Evidence that has been at the center of the hypothesis to support the Younger Dryas impact event has been called into question by a new study led by U.S.L Geological Survey scientists, who believe that the evidence is actually the result of natural processes.
Elevated levels of iridium, magnetic spherules, and titanomagnetite grains, collectively called “impact markers,” have made up the bulk of evidence to support the Younger Dryas impact event hypothesis. According to the USGS, the “Younger Dryas impact hypothesis contends that an extraterrestrial object, possibly a comet, exploded over North America about 12,900 years ago, resulting in dramatic climate change, massive wildfires, and the extinction of many large herbivores and their predators.”
However, researchers found high levels of the reported “impact markers” in deposits called black mats, the remains of old marshes and swamps. These discoveries were located at several sites in the southwestern U.S. and the Atacama Desert of northern Chile, and ranging in age from 6,000 to more than 40,000 years in areas far removed from the purported impact location.
The report concludes that these markers accumulated naturally in wetlands and are not the result of any catastrophic impact event.
“Luis and Walter Alvarez’s proposal that an extraterrestrial impact was responsible for extinctions at the Cretaceous-Tertiary boundary eventually moved from unlikely hypothesis to accepted theory, and with its acceptance came the temptation to apply this explanation to any rapid change in Earth’s conditions,” said USGS Director Marcia McNutt. “The results of this study demonstrate the importance of maintaining a healthy skepticism and multiple working hypotheses.”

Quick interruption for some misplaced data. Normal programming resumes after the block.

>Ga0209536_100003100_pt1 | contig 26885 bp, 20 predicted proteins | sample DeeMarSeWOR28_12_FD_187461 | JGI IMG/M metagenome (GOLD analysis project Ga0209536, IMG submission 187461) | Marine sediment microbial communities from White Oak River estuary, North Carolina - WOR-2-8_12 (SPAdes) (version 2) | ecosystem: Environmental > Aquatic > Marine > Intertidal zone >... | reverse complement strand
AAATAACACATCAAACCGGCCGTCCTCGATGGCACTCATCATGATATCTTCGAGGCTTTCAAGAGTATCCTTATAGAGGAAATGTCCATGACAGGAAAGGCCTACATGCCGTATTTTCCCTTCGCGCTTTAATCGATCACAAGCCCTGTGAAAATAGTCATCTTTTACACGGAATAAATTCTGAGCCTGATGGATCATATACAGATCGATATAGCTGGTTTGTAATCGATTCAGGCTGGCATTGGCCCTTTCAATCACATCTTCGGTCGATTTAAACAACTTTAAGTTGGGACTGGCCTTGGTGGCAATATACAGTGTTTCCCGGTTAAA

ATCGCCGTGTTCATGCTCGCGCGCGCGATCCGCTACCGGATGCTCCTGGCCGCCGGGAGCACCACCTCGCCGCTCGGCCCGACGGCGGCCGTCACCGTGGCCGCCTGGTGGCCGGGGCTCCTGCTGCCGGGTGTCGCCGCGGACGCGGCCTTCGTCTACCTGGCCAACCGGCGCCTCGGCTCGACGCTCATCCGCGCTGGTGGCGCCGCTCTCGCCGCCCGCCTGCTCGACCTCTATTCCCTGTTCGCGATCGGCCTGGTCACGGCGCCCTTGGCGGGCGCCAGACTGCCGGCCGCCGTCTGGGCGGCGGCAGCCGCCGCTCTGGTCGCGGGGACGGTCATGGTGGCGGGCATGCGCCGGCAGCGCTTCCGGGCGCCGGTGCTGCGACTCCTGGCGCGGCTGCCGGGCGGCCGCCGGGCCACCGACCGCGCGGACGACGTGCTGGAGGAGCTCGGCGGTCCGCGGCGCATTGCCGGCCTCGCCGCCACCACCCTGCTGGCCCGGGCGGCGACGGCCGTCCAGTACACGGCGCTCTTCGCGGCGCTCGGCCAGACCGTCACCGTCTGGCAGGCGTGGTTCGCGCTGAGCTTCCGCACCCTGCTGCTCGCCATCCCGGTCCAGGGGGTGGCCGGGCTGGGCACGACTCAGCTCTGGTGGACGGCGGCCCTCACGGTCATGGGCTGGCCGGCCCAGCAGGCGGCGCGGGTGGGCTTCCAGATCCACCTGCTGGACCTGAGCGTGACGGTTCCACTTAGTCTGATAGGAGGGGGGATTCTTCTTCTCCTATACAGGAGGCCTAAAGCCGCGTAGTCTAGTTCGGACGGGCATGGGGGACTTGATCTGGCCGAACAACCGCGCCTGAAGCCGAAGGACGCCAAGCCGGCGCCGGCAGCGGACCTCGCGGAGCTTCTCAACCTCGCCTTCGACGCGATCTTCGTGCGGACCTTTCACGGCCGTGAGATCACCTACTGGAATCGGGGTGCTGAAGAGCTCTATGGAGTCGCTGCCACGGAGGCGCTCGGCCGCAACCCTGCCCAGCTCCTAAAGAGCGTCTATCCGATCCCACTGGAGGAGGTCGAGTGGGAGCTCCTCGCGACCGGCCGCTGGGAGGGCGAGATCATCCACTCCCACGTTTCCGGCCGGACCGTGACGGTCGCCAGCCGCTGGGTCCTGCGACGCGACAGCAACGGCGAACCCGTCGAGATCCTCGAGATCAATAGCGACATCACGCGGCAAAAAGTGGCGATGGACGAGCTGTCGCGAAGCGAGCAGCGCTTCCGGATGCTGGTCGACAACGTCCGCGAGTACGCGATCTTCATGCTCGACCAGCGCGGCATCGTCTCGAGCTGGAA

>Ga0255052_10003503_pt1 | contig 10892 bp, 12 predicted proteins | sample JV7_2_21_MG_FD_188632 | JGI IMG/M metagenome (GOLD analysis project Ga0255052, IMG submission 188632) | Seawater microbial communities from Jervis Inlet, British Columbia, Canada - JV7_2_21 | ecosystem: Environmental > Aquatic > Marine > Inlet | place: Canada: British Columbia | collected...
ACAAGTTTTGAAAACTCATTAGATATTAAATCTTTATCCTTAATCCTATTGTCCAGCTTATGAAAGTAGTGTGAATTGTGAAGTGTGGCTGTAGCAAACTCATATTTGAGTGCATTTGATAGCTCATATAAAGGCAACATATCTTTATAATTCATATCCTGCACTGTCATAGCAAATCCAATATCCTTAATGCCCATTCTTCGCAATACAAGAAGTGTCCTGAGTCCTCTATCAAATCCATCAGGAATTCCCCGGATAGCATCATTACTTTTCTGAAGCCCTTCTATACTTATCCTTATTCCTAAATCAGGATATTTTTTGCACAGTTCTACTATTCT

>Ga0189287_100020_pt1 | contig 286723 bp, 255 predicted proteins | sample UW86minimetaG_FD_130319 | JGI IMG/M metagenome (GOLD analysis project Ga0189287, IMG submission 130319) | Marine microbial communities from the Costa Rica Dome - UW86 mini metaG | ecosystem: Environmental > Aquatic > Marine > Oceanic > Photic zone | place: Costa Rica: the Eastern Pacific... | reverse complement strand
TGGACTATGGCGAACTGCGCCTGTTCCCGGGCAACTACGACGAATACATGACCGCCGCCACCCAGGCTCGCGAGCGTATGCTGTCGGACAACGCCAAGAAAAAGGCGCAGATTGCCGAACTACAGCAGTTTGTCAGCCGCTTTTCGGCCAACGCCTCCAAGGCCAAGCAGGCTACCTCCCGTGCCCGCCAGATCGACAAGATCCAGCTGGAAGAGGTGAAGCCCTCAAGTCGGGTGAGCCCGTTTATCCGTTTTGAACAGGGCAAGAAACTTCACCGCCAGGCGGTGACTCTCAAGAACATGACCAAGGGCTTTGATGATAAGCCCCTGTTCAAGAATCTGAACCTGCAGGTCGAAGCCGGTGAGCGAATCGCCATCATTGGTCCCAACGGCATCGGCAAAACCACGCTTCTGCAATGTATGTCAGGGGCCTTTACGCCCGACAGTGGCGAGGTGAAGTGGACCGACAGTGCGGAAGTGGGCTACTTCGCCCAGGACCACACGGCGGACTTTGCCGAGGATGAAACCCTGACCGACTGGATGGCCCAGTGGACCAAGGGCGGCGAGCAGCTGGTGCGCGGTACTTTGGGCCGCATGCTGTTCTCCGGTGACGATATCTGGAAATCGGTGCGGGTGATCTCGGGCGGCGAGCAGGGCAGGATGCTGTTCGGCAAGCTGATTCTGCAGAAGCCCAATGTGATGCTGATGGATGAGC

“When the idea was first promoted in 2007, those of us familiar with black mats suspected that normal depositional processes in wetlands might be responsible,” said Dr. Jeff Pigati, a USGS geologist and lead investigator of the new study. Indeed, this is what Pigati and coauthors now report in this week’s issue ofProceedings of the National Academy of Sciences, USA.
“This is a great object lesson for how scientific hypotheses are done and undone,” said Paul Baker, Professor of Earth and Ocean Sciences at Duke University and a member of National Geographic Society’s Committee for Research and Exploration.